Amazing and Spectacular focus on Peter and MJ as they prepare for parenthood. He’s back as Spider-Man, working for the Daily Bugle, fighting his traditional rogues gallery, and each of the titles has a healthy amount of character-driven subplots, following Gerry Conway’s successful lead on Spectacular Spider-Man and Web of Spider-Man. I have no idea if the baby should be born or not. Kidnapping the child and having the Parkers believe that she was stillborn isn’t a great solution, but it does give the creators time to stall and give serious thought over where to go with the concept. (Aw, screw it. Let’s just reveal the kidnapped baby has somehow been a cat this entire time.)
Ben Reilly can continue traveling the country on his motorcycle, having Incredible Hulk TV-style adventures with a different set of supporting cast members every few months. Under most writers this would get old fast, but I can see it working with the right creative team. Another option would be to have Ben enroll in college somewhere, far away from anyone who might recognize him as Peter, and just live out the “classic” status quo of the late ‘60s/early ‘70s. Let’s face it, this is the set-up Marvel absolutely can’t let go of, so let Ben be the one worrying about his grades and supervillains while two beautiful co-eds vie for his affections. Too bad Ben can never manage to keep a date with either one of them! Dan Jurgens apparently joined the Spider-titles specifically to do these types of stories, so just let him have them.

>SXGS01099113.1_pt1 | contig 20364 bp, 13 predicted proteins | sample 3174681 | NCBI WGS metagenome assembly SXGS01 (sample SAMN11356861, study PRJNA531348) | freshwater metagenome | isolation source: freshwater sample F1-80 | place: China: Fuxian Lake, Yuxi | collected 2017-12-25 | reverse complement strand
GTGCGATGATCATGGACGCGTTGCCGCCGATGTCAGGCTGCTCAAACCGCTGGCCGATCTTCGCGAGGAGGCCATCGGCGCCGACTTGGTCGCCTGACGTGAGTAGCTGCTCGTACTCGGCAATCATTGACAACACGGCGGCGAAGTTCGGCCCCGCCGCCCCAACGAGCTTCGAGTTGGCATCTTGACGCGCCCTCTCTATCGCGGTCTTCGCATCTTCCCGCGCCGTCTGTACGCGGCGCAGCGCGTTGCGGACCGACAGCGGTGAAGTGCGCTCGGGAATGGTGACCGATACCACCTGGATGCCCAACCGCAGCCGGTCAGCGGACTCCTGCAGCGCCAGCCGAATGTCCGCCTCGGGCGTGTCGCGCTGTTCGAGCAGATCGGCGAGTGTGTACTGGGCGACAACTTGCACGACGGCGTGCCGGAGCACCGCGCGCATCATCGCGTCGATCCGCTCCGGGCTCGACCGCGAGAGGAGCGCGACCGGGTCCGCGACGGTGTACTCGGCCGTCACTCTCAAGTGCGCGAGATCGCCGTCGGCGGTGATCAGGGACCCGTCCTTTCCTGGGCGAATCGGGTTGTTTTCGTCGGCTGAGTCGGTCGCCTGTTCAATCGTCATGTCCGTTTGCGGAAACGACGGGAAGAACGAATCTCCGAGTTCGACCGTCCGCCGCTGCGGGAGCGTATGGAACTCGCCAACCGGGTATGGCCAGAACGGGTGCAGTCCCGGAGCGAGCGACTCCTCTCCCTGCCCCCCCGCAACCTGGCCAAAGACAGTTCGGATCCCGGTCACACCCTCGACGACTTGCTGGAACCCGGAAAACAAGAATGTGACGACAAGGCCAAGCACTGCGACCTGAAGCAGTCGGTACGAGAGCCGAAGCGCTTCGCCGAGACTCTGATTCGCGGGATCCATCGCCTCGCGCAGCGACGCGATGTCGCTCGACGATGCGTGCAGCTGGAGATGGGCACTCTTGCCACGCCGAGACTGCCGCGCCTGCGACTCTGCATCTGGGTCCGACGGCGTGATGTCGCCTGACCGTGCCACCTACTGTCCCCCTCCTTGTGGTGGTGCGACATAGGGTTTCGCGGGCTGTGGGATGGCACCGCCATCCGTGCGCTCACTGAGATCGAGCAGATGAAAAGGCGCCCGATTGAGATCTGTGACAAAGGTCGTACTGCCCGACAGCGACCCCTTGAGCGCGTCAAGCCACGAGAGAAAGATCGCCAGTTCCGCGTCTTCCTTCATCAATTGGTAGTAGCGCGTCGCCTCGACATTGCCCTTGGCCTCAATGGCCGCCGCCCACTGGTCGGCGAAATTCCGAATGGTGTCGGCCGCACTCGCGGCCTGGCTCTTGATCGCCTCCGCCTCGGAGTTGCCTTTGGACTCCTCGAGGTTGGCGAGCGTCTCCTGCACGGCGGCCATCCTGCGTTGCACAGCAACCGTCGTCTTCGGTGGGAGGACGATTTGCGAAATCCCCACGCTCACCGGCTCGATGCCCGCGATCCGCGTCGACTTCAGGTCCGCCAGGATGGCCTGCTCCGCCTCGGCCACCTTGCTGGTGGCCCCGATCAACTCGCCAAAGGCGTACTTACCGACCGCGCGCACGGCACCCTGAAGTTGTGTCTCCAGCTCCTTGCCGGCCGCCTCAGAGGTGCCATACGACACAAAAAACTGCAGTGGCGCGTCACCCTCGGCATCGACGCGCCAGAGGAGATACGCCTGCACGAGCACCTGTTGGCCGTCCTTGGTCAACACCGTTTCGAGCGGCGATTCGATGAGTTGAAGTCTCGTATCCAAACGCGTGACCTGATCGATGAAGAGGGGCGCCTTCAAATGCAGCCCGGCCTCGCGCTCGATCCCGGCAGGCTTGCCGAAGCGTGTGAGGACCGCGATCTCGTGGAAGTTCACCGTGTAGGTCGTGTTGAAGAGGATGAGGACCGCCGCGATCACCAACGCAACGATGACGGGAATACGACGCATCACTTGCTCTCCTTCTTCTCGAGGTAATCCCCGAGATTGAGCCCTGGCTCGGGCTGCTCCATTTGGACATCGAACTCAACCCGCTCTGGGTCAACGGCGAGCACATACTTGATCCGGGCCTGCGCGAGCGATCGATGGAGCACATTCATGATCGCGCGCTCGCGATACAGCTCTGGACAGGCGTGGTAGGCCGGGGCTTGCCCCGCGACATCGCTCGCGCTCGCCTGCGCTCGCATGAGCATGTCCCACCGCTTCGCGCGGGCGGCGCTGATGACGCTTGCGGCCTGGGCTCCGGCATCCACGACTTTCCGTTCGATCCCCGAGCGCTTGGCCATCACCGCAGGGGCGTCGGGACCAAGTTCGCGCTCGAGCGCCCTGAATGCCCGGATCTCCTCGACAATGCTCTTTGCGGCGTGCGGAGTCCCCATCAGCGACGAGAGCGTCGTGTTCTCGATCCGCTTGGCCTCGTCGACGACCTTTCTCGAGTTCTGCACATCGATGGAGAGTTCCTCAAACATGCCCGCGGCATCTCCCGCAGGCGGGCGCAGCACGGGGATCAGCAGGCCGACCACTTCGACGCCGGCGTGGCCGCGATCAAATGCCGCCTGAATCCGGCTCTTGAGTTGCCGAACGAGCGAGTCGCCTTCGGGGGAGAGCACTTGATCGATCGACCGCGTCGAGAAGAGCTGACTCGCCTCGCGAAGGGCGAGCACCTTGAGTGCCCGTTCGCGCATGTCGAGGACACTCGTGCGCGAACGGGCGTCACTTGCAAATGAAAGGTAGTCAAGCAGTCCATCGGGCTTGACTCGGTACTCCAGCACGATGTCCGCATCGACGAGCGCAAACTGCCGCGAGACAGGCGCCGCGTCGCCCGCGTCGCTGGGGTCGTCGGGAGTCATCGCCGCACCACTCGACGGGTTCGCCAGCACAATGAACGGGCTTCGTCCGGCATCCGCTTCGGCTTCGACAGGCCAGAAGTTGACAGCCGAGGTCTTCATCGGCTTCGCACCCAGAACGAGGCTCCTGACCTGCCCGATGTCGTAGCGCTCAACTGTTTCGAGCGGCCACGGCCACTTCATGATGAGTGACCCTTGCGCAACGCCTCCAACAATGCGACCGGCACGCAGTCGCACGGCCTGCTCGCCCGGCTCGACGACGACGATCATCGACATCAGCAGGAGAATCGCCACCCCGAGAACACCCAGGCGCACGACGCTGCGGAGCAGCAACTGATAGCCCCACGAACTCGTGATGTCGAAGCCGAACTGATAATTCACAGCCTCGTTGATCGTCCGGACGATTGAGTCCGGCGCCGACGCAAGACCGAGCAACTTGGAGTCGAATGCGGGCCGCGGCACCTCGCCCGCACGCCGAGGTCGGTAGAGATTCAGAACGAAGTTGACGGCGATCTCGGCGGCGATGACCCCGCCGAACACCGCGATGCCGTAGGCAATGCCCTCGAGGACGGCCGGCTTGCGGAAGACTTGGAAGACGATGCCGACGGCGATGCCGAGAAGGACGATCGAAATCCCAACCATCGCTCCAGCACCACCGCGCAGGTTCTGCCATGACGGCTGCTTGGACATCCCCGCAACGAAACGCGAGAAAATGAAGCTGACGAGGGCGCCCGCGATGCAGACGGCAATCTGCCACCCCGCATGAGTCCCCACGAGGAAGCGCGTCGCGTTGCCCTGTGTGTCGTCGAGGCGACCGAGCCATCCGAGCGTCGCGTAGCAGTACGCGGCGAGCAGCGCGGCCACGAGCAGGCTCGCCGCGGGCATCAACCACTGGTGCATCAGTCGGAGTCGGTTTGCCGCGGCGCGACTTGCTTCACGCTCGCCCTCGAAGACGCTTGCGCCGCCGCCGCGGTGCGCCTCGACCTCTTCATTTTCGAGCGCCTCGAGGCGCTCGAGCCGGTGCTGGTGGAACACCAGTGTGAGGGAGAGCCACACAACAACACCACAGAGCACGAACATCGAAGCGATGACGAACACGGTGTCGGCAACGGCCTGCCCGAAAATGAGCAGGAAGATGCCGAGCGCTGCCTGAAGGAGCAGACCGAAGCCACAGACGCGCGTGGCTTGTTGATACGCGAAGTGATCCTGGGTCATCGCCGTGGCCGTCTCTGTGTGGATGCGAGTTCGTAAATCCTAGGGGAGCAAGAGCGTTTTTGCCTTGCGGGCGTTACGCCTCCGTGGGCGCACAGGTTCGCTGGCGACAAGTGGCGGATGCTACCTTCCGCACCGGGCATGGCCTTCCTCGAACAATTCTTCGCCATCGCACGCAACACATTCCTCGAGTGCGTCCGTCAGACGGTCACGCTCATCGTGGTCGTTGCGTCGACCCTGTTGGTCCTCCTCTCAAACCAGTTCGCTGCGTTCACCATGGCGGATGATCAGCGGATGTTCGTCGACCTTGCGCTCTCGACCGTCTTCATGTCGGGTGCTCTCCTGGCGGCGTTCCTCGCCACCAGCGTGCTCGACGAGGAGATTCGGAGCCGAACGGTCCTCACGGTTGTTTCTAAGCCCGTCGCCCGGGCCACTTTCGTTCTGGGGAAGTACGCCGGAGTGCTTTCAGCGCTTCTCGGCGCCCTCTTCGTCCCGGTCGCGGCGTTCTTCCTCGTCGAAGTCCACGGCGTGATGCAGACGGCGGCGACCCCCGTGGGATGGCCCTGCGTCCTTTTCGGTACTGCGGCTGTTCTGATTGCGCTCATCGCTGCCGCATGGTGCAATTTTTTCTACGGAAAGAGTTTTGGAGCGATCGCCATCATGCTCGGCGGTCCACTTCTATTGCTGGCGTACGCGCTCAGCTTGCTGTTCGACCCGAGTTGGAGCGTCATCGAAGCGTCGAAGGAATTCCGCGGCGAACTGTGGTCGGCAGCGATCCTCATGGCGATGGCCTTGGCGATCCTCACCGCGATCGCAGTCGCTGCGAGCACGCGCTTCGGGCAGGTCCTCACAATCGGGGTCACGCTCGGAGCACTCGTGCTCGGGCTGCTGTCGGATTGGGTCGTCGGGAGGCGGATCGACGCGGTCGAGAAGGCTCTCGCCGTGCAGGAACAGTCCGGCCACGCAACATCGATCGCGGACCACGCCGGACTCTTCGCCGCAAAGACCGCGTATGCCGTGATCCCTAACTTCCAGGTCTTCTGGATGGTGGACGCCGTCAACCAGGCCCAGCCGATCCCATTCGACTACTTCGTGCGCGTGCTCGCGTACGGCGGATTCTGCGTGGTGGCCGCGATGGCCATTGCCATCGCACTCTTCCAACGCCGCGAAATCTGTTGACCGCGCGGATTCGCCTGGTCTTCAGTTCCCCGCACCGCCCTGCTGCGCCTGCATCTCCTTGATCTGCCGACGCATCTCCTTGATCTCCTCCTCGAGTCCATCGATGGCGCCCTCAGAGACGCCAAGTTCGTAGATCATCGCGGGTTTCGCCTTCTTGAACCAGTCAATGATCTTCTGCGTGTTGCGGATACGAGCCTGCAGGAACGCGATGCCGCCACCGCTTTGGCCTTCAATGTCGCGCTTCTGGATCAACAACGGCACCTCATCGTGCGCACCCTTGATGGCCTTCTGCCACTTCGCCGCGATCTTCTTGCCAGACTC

Amazing and Spectacular would steer clear of pretty much anything clone-related. All of the villains and new characters created for the clone storyline would appear in Ben’s titles, assuming there’s much of a desire to see them again. It would probably be best to let Ben make a clean break from all of the clone nonsense as well, although there are still some dangling threads with Kaine that should be resolved.